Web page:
News and Events
David Lubinski's research makes The Boston Globe's Top Ten articles of 2014!
January 19, 2015—Coverage of David Lubinski, Camilla Benbow, and Harrison Kell's research on the Study of Mathematically Precocious Youth has gone viral! Study results from 2013 were featured in The Boston Globe and this article received so many online hits it landed in third place on the The Boston Globe's Top 10 List of "Idea Pieces" for 2014! The Top 10 list can be viewed here. Subsequently, Lubinski, Benbow, and Kell's 2014 Psychological Science article was featured in The Huffington Post. Congratulations!
Congratulations Bunmi !
January 8, 2015—Bunmi Olatunji has been selected as one of the recipients of the 2015 American Psychological Association (APA) Distinguished Scientific Award for Early Career Contribution to Psychology in the area of applied research. This is a highly competitive award that highlights the important contributions that Bunmi has already made to the field.
December 19, 2014—Professor Jeffrey Schall has been named a fellow of the American Association for the Advancement of Science. Association fellows are elected by their peers for advancing science or its applications. Schall, the E. Bronson Ingram Professor of Neuroscience and professor of ophthalmology and visual sciences, was elected for his groundbreaking work regarding visual perception, cognitive control and decisionmaking.
Congratulations to Ben and Anat!
November 26, 2014—Dr. Benjamin-Tamber Rosenau and Anat Fintzi, post-doctoral fellow and graduate student in the laboratory of Dr. René Marois, respectively, have won the best poster award at the 2014 Object Perception, visual Attention, and visual Memory (OPAM) annual conference held in Long Beach, CA, for their work on the spatial resolution of visual working memory. This award is given in recognition of the best research (poster division) presented at this conference.
Dr. Kei Fukuda wins the APA Division 3 award for best Psychonomic Society poster!
November 24, 2014—We would like to congratulate Dr. Kei Fukuda, postdoctoral researcher in Prof. Geoff Woodman’s lab, for winning the American Psychological Association’s Division 3 award for best Psychonomic Society poster at the annual meeting in Long Beach, California. This prestigious early career award recognizes excellent work in the experimental domain. Great work, Kei!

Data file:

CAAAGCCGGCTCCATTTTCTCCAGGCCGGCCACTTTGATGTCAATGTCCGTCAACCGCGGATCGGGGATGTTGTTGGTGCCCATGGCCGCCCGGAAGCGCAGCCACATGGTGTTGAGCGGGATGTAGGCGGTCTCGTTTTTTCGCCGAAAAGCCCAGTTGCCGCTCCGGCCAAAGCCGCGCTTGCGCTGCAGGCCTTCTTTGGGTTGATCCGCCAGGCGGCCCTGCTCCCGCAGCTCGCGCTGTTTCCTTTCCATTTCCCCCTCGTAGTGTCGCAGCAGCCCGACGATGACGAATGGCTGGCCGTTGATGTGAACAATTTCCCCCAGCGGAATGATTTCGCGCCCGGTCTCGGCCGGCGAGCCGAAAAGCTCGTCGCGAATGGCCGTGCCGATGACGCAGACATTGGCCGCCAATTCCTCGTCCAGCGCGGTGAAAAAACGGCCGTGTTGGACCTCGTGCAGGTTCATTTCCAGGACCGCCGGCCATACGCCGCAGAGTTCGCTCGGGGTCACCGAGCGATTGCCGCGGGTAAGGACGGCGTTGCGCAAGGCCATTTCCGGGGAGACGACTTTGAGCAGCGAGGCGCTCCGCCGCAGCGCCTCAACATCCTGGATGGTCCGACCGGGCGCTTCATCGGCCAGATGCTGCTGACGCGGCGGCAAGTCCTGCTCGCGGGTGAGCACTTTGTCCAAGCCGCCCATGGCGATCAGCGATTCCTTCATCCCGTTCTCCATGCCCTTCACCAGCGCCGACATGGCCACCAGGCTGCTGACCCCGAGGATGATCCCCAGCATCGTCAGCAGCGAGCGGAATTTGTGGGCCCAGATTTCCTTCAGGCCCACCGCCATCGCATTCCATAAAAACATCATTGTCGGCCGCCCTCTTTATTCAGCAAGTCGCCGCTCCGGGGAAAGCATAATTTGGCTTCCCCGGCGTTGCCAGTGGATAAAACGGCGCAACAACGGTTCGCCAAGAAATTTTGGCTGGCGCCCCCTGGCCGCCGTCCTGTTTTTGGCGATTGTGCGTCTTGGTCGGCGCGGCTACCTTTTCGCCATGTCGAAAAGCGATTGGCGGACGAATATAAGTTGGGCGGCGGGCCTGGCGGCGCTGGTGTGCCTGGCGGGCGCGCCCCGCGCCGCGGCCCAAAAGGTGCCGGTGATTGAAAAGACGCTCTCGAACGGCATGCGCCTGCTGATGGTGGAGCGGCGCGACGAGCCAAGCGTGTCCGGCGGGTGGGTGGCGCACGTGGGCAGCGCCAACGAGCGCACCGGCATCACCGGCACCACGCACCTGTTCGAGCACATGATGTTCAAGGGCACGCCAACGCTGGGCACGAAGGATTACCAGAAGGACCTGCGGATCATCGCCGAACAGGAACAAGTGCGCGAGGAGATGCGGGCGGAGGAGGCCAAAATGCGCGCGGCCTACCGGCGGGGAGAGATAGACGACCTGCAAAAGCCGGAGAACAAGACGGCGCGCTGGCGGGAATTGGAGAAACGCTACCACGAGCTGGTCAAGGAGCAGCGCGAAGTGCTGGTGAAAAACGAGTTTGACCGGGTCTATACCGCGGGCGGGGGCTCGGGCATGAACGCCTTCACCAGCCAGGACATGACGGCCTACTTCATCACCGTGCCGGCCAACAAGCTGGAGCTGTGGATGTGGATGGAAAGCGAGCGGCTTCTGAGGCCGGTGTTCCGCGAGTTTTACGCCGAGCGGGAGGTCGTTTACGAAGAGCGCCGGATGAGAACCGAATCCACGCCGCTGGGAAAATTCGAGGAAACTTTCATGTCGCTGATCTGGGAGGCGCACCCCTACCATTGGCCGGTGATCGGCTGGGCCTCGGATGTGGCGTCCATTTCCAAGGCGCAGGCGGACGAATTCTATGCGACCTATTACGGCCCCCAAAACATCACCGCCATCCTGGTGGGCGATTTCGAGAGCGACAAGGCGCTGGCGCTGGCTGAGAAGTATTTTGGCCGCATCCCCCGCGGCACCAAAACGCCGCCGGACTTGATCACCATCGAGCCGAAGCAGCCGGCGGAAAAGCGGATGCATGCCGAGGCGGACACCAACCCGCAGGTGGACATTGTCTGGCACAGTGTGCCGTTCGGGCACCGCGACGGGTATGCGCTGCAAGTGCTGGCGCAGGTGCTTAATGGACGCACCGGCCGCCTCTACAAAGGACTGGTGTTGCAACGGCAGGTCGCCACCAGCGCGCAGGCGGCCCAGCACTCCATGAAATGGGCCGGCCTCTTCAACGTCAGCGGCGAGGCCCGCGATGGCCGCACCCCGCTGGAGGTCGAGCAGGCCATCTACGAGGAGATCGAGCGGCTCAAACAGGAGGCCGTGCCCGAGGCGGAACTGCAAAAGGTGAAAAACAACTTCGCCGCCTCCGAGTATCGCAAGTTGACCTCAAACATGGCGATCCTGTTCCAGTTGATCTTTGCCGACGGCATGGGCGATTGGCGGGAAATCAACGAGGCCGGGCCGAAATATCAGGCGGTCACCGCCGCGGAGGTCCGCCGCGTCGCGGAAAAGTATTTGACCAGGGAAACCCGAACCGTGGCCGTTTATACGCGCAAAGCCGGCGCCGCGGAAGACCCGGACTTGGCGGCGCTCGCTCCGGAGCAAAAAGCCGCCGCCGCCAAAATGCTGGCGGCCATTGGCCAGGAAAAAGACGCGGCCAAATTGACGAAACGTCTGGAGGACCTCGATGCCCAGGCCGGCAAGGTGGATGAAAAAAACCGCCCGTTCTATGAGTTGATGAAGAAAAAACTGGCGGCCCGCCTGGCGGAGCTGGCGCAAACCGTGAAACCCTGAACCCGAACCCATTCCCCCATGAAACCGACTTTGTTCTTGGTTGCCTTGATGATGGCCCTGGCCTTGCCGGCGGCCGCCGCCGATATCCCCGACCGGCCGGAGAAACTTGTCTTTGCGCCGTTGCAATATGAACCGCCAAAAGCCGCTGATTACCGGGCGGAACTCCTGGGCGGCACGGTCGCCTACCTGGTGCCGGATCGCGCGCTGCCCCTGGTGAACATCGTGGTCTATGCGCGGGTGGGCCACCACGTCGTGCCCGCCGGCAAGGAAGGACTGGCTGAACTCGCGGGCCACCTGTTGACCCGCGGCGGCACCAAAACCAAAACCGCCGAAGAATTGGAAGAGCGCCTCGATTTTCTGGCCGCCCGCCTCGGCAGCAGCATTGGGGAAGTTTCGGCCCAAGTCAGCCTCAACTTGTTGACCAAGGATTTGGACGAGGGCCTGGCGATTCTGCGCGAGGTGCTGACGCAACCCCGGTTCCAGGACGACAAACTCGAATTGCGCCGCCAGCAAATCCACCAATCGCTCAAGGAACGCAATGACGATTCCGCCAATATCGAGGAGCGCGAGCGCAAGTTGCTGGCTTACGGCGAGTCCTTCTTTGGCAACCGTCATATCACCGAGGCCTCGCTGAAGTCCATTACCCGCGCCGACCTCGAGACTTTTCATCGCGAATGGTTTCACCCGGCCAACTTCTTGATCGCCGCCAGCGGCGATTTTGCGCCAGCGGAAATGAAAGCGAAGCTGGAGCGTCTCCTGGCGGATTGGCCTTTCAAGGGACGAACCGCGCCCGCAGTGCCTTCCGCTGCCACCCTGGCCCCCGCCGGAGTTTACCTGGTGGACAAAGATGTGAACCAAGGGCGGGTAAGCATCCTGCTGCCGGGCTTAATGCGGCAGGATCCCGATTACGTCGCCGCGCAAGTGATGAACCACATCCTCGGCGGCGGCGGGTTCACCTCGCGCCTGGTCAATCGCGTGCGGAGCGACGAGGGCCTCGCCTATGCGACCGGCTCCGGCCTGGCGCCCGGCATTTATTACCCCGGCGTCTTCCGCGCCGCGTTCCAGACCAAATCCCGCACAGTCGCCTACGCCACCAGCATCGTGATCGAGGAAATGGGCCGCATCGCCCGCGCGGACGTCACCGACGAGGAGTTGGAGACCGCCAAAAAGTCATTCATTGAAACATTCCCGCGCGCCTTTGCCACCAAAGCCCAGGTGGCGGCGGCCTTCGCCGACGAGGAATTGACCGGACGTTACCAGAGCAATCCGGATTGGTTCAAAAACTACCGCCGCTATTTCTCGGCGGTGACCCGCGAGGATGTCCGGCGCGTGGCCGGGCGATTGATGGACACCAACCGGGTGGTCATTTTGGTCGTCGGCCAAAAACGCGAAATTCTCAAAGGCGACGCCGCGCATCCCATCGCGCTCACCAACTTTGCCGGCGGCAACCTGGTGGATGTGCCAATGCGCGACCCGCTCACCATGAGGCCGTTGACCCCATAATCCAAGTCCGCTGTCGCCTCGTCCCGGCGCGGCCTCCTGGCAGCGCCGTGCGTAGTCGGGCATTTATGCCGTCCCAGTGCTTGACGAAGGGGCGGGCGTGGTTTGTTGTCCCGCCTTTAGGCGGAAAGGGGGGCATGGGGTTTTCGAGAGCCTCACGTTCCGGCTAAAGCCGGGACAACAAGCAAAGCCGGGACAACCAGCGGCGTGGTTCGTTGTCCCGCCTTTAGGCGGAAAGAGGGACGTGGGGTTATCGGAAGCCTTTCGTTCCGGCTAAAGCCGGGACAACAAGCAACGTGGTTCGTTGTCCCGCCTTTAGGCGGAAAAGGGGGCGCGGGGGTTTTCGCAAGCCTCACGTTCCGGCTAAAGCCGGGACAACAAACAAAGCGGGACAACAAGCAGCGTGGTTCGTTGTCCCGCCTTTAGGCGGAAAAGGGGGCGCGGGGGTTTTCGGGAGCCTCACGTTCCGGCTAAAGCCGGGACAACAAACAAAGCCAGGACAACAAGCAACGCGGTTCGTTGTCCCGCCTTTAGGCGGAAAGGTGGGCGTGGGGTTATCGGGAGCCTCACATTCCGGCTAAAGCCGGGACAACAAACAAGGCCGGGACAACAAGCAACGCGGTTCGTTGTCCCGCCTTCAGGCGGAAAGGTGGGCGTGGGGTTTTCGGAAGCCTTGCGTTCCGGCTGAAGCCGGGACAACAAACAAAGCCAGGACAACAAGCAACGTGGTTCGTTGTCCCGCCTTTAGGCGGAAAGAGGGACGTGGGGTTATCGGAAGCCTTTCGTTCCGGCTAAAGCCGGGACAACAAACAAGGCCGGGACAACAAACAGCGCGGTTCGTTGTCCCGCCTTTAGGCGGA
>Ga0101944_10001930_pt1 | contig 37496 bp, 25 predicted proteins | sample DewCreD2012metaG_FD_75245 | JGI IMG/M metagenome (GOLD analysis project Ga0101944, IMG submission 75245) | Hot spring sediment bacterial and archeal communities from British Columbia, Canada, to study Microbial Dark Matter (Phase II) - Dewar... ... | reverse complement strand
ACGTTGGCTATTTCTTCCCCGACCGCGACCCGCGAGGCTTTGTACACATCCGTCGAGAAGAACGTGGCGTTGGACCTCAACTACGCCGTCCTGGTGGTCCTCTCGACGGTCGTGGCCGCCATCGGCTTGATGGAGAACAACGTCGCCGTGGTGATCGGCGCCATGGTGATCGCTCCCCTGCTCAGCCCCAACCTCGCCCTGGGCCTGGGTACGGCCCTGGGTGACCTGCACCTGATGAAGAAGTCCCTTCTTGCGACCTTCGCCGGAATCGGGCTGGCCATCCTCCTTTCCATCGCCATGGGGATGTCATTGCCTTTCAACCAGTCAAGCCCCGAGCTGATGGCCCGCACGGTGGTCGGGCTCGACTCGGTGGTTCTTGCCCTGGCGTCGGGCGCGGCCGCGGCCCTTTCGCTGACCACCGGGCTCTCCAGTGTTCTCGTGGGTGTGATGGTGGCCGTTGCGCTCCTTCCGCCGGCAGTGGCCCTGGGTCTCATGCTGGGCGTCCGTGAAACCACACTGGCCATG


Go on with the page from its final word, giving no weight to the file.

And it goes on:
October 27, 2014—Kris Preacher won the Tanaka Award for Best Article of 2013 in the journal Multivariate Behavioral Research. This award was given by the Society for Multivariate Experimental Psychology for the article: Preacher, K.J., Zhang, G., Kim, C., & Mels, G. (2013). Choosing the optimal number of factors in exploratory factor analysis: A model selection perspective. Multivariate Behavioral Research, 48, 28-56.
Welcome Anita Disney!
October 2, 2014—The Department of Psychological Sciences would like to welcome our newest faculty member. here is a news piece on her work.
Rob Reinhart, Department of Psychology (Woodman lab), Vanderbilt University
Wilson Hall 316
Synchronizing Brain Rhythms Restores Adaptive Control in Schizophrenia
The ability to exert control over our behavior is fundamental to human cognition. This ability allows us to break out of routines and habits, adapting to new and ever changing environments. For people with psychiatric and neurological disorders, impairments in adaptive control are pervasive. Schizophrenia patients in particular show deficits in reacting to errors. These enduring difficulties with executive control mechanisms that allow us to adapt have direct implications for the lives of these patients in the real world. In this talk, I will present unique causal evidence for the neural mechanisms of adaptive control that distinguish healthy people from those with schizophrenia. I will show how we have combined direct-current stimulation to safely, noninvasively, and casually manipulate neural activity in a targeted brain region with measurements of electrical brain activity that are hypothesized to index the large-scale neural networks underlying adaptive control. Our results have implications for theories of executive control and cortical dysconnectivity in schizophrenia, as well as the development of new, drug-free, intervention therapies for psychiatric and neurological patients with cognitive deficits.
Katie Ryan, Department of Psychology (Gauthier Lab), Vanderbilt University
Wilson Hall 115
Title and abstract TBA
Michael Harvey, Ph.D., Department of Neurological Surgery, Vanderbilt University school of Medicine
Wilson Hall 316
"Sensorimotor Integration in the Primate Hand"
As we navigate our world our sensory receptors are activated in spatial and temporal patterns that are largely dependent on our own movements, and we must inform our sensory percepts based on the motion through which they were acquired. This implies that sensory and motor information are integrated at some point prior to the formulation of a percept, however the anatomic and physiologic substrates for these processes remain elusive. The primate hand provides an excellent system in which to study such integrative processes as it is serves as both a sensor and as an effector. Thus the motion of the hand effects the sensory information impinging upon the skin, which in turn can be used to refine further hand movements. We will discuss the encoding of vibro-tactile information in primary somatosensory cortex, and introduce new studies exploring the neural substrates for sensorimotor integration in human thalamus.
C. Andre' Christie-Mizell Ph.D., Department of Sociology. Vanderbilt University
Title and abstract TBA
Lewis Baker, Psychology and Human Development, Vanderbilt University
Wilson Hall 115
"Automatic visuospatial perspective taking in complex layouts"